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'This is on me': Yorktown town marshal reverses call to pull PD from Delaware County SWAT team

Police Lights - GENERIC
Posted at 10:43 PM, Mar 31, 2022
and last updated 2022-03-31 22:49:24-04

YORKTOWN — The Yorktown Town Marshal on Thursday said the Police Department will continue to participate in the Delaware County SWAT team after previously indicating it would withdraw.

Town Marshal Shane Ginnan had said the Indiana State Police SWAT team would respond to any calls for assistance in Yorktown instead — but in a public letter said he was under the misunderstanding that it could respond within 30 minutes.

"I take full responsibility for all the misunderstandings and confusion this has caused our Town. In my preliminary conversation with the ISP commander, I had thought I understood that he could have a SWAT team here within 30 minutes but, as has now become clear through him, I was wrong. I made this decision in good faith for our residents and in no shape or form had ill intent," Ginnan wrote.

On Tuesday, Ginnan wrote in a letter to Delaware County Sheriff Tony Skinner that the department would withdraw, "effective immediately." He followed up with a Facebook post to the department's Facebook page Wednesday which explained the decision came as a result of a shortage of officers.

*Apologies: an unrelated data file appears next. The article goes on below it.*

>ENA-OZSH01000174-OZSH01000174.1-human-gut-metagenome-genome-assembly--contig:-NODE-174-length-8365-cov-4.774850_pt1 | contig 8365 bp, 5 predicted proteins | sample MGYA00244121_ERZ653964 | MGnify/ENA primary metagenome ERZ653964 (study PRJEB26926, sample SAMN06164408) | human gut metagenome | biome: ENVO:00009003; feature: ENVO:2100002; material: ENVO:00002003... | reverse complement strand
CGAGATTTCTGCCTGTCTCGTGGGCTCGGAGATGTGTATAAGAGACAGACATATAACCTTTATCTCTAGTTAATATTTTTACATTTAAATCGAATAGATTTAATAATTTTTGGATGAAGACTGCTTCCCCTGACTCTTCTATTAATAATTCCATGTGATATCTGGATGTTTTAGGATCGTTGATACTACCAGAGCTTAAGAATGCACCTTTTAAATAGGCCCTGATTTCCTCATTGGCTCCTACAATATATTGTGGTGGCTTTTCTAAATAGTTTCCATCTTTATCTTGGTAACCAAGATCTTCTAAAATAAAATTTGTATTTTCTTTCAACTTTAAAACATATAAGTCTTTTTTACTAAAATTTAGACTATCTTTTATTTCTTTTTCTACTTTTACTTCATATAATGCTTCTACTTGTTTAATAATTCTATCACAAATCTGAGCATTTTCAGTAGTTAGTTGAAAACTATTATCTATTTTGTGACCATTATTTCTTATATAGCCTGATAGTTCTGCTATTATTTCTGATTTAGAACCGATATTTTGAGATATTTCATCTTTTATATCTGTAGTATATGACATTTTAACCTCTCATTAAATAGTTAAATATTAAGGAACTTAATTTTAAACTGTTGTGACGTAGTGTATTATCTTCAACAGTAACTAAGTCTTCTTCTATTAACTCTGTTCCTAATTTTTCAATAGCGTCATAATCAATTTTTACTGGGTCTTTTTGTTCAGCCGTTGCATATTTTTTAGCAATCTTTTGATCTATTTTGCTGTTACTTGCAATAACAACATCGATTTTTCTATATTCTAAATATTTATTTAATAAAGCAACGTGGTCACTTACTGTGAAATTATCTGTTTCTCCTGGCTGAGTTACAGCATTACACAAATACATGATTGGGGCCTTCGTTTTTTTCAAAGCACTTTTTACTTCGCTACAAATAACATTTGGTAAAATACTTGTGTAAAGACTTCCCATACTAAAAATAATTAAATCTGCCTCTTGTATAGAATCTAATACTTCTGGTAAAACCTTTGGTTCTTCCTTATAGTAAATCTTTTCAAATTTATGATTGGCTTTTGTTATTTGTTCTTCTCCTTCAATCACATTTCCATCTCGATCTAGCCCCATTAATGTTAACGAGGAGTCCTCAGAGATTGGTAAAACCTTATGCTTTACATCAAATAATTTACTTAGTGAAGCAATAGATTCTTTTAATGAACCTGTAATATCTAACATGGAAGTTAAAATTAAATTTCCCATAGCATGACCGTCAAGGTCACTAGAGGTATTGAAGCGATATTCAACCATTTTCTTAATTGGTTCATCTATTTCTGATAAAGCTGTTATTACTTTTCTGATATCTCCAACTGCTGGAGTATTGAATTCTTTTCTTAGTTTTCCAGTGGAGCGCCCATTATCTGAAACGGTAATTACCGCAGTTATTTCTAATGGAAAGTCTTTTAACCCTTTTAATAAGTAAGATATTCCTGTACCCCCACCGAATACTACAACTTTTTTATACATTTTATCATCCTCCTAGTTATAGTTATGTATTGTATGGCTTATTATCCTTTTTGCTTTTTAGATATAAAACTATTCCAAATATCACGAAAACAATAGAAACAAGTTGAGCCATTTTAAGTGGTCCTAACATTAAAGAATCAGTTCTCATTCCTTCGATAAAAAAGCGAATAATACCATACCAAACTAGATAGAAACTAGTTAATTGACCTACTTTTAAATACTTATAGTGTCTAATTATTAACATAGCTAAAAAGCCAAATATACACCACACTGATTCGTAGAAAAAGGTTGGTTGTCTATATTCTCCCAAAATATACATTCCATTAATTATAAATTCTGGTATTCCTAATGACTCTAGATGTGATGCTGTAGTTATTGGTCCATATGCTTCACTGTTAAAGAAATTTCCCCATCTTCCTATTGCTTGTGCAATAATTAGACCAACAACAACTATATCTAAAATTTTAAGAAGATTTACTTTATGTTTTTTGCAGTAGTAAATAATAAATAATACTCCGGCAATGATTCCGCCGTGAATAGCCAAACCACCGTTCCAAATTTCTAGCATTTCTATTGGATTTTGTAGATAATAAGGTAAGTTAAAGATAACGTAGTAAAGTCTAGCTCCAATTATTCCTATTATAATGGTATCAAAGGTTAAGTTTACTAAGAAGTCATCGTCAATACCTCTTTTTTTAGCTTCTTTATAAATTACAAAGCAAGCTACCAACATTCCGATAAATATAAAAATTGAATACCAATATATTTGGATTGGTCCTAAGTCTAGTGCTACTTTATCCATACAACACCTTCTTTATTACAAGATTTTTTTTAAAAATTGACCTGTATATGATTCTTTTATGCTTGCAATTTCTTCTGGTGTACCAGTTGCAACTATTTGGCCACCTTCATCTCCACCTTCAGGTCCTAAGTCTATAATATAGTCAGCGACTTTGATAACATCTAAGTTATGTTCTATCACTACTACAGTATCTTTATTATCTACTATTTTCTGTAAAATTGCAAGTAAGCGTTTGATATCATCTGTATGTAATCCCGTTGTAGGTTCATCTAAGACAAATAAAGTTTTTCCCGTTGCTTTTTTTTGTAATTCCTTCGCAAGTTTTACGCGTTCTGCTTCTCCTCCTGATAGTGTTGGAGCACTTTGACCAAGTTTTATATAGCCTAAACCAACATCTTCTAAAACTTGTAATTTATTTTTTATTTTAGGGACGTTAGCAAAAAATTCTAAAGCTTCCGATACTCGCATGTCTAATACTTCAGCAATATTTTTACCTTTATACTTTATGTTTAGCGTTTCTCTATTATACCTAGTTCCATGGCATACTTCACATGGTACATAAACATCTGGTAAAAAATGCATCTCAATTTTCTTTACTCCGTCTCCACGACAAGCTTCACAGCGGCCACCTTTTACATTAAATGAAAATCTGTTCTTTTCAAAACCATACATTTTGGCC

"Due to a current officer shortage (a personnel issue and an injury) it was imperative that we not weaken our current responsiveness or burden our remaining force with additional duties and expenses so long as we could do so without opening our residents to undue risk," Ginnan wrote in the post.

Skinner responded with a letter of his own, in which he urged Ginnan to reconsider. Skinner argued the decision to withdraw the department from the team would have a negative impact on public safety.

Skinner was not immediately available for comment Thursday.

Ginnan continued, "This has been a rocky start. I will live up to the expectations of the Town's people who believed that as Marshal, I could facilitate progress and community interaction. At this moment, I will admit I have made mistakes; this is on me.

"'When an officer violates the public's trust, it damages the entire agency and takes us time to repair or reputation and rebuilt trust.' I used
those words recently and believe them to be just as valid right now. I am fully committed to the forward progress of Yorktown and the enhancements of the officers and their tools to provide efficient and effective service for the citizens of Yorktown."